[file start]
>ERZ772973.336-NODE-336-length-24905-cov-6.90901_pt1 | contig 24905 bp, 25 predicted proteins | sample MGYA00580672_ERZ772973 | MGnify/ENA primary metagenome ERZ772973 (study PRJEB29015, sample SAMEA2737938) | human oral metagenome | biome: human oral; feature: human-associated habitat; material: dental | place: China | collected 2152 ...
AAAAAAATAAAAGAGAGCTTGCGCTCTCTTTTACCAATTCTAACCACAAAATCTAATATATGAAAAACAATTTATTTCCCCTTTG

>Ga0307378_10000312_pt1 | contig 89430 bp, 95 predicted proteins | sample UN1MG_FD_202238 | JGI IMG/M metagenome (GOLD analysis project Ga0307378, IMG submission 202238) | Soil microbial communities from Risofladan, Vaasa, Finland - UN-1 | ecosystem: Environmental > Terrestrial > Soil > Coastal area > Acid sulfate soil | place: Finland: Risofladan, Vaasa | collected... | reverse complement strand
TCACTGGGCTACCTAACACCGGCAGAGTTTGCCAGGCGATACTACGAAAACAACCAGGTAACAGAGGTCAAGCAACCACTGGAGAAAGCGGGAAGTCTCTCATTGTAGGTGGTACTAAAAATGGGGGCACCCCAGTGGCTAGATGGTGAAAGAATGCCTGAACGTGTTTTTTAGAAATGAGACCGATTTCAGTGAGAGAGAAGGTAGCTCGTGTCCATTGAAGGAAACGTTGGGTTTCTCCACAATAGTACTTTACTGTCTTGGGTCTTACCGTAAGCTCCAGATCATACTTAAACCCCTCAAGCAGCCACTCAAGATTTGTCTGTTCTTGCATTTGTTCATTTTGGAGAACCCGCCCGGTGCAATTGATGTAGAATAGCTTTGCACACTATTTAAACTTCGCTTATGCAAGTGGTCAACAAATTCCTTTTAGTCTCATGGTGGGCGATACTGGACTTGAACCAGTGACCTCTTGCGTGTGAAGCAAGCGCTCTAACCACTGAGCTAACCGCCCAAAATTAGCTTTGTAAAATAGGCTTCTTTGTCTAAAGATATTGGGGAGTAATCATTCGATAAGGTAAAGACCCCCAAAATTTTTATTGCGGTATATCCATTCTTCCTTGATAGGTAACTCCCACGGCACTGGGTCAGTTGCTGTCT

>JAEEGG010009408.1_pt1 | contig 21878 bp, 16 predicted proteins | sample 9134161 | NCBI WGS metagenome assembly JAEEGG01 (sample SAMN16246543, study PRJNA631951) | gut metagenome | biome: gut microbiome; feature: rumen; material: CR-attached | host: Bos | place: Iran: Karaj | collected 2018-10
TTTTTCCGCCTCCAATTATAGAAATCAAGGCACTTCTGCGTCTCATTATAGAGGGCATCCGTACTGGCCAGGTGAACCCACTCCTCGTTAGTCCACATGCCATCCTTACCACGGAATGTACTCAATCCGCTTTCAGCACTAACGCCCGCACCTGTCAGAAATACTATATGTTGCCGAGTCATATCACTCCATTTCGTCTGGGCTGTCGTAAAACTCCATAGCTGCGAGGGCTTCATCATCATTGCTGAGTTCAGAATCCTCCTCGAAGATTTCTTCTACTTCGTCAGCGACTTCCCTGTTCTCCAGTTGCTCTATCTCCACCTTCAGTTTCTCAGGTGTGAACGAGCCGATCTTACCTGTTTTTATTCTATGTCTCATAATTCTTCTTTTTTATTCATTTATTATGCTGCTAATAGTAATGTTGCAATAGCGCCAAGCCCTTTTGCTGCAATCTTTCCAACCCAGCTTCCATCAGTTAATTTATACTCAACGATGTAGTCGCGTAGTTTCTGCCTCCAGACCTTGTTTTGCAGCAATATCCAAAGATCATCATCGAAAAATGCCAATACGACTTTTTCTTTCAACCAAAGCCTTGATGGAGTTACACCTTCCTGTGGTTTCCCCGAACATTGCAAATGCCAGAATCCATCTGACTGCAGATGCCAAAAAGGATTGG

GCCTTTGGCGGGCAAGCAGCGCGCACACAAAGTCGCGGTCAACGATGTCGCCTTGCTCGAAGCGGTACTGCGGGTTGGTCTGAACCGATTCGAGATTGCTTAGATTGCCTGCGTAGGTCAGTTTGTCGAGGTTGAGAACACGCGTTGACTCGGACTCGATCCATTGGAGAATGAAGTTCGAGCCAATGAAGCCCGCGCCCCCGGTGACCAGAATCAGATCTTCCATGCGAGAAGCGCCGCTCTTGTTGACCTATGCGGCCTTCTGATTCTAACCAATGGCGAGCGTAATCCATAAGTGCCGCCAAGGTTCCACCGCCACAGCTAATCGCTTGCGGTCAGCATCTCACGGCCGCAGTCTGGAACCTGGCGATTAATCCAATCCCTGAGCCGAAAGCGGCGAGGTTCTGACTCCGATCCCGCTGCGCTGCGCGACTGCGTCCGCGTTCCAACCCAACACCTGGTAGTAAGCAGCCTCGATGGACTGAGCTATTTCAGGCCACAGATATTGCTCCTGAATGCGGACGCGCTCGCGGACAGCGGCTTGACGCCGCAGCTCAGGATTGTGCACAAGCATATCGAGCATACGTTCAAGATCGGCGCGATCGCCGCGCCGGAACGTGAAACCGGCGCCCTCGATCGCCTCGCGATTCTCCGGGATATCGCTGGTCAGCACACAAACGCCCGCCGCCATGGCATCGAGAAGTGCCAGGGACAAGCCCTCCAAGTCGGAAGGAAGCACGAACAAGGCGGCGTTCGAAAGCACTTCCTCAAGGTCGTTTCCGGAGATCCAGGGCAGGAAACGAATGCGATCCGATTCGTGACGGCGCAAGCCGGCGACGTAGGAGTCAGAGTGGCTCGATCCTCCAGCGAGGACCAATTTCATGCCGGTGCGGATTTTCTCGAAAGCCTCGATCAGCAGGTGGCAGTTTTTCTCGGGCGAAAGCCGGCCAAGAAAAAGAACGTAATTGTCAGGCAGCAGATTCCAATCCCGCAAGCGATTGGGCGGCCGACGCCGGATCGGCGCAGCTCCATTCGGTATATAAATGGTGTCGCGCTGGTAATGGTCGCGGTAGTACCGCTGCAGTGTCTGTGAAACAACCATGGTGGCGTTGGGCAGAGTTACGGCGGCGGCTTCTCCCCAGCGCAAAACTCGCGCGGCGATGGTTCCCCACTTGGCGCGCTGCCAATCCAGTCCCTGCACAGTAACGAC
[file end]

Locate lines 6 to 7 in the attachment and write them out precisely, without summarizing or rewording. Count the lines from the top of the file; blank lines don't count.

TTTTTCCGCCTCCAATTATAGAAATCAAGGCACTTCTGCGTCTCATTATAGAGGGCATCCGTACTGGCCAGGTGAACCCACTCCTCGTTAGTCCACATGCCATCCTTACCACGGAATGTACTCAATCCGCTTTCAGCACTAACGCCCGCACCTGTCAGAAATACTATATGTTGCCGAGTCATATCACTCCATTTCGTCTGGGCTGTCGTAAAACTCCATAGCTGCGAGGGCTTCATCATCATTGCTGAGTTCAGAATCCTCCTCGAAGATTTCTTCTACTTCGTCAGCGACTTCCCTGTTCTCCAGTTGCTCTATCTCCACCTTCAGTTTCTCAGGTGTGAACGAGCCGATCTTACCTGTTTTTATTCTATGTCTCATAATTCTTCTTTTTTATTCATTTATTATGCTGCTAATAGTAATGTTGCAATAGCGCCAAGCCCTTTTGCTGCAATCTTTCCAACCCAGCTTCCATCAGTTAATTTATACTCAACGATGTAGTCGCGTAGTTTCTGCCTCCAGACCTTGTTTTGCAGCAATATCCAAAGATCATCATCGAAAAATGCCAATACGACTTTTTCTTTCAACCAAAGCCTTGATGGAGTTACACCTTCCTGTGGTTTCCCCGAACATTGCAAATGCCAGAATCCATCTGACTGCAGATGCCAAAAAGGATTGG

GCCTTTGGCGGGCAAGCAGCGCGCACACAAAGTCGCGGTCAACGATGTCGCCTTGCTCGAAGCGGTACTGCGGGTTGGTCTGAACCGATTCGAGATTGCTTAGATTGCCTGCGTAGGTCAGTTTGTCGAGGTTGAGAACACGCGTTGACTCGGACTCGATCCATTGGAGAATGAAGTTCGAGCCAATGAAGCCCGCGCCCCCGGTGACCAGAATCAGATCTTCCATGCGAGAAGCGCCGCTCTTGTTGACCTATGCGGCCTTCTGATTCTAACCAATGGCGAGCGTAATCCATAAGTGCCGCCAAGGTTCCACCGCCACAGCTAATCGCTTGCGGTCAGCATCTCACGGCCGCAGTCTGGAACCTGGCGATTAATCCAATCCCTGAGCCGAAAGCGGCGAGGTTCTGACTCCGATCCCGCTGCGCTGCGCGACTGCGTCCGCGTTCCAACCCAACACCTGGTAGTAAGCAGCCTCGATGGACTGAGCTATTTCAGGCCACAGATATTGCTCCTGAATGCGGACGCGCTCGCGGACAGCGGCTTGACGCCGCAGCTCAGGATTGTGCACAAGCATATCGAGCATACGTTCAAGATCGGCGCGATCGCCGCGCCGGAACGTGAAACCGGCGCCCTCGATCGCCTCGCGATTCTCCGGGATATCGCTGGTCAGCACACAAACGCCCGCCGCCATGGCATCGAGAAGTGCCAGGGACAAGCCCTCCAAGTCGGAAGGAAGCACGAACAAGGCGGCGTTCGAAAGCACTTCCTCAAGGTCGTTTCCGGAGATCCAGGGCAGGAAACGAATGCGATCCGATTCGTGACGGCGCAAGCCGGCGACGTAGGAGTCAGAGTGGCTCGATCCTCCAGCGAGGACCAATTTCATGCCGGTGCGGATTTTCTCGAAAGCCTCGATCAGCAGGTGGCAGTTTTTCTCGGGCGAAAGCCGGCCAAGAAAAAGAACGTAATTGTCAGGCAGCAGATTCCAATCCCGCAAGCGATTGGGCGGCCGACGCCGGATCGGCGCAGCTCCATTCGGTATATAAATGGTGTCGCGCTGGTAATGGTCGCGGTAGTACCGCTGCAGTGTCTGTGAAACAACCATGGTGGCGTTGGGCAGAGTTACGGCGGCGGCTTCTCCCCAGCGCAAAACTCGCGCGGCGATGGTTCCCCACTTGGCGCGCTGCCAATCCAGTCCCTGCACAGTAACGAC